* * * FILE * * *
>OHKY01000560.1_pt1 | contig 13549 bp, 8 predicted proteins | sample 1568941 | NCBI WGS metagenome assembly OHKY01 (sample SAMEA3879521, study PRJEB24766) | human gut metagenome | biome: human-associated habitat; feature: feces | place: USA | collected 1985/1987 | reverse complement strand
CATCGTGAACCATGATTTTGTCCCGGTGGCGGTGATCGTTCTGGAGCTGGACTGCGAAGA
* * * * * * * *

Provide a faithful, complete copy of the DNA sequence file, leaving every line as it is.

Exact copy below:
>OHKY01000560.1_pt1 | contig 13549 bp, 8 predicted proteins | sample 1568941 | NCBI WGS metagenome assembly OHKY01 (sample SAMEA3879521, study PRJEB24766) | human gut metagenome | biome: human-associated habitat; feature: feces | place: USA | collected 1985/1987 | reverse complement strand
CATCGTGAACCATGATTTTGTCCCGGTGGCGGTGATCGTTCTGGAGCTGGACTGCGAAGA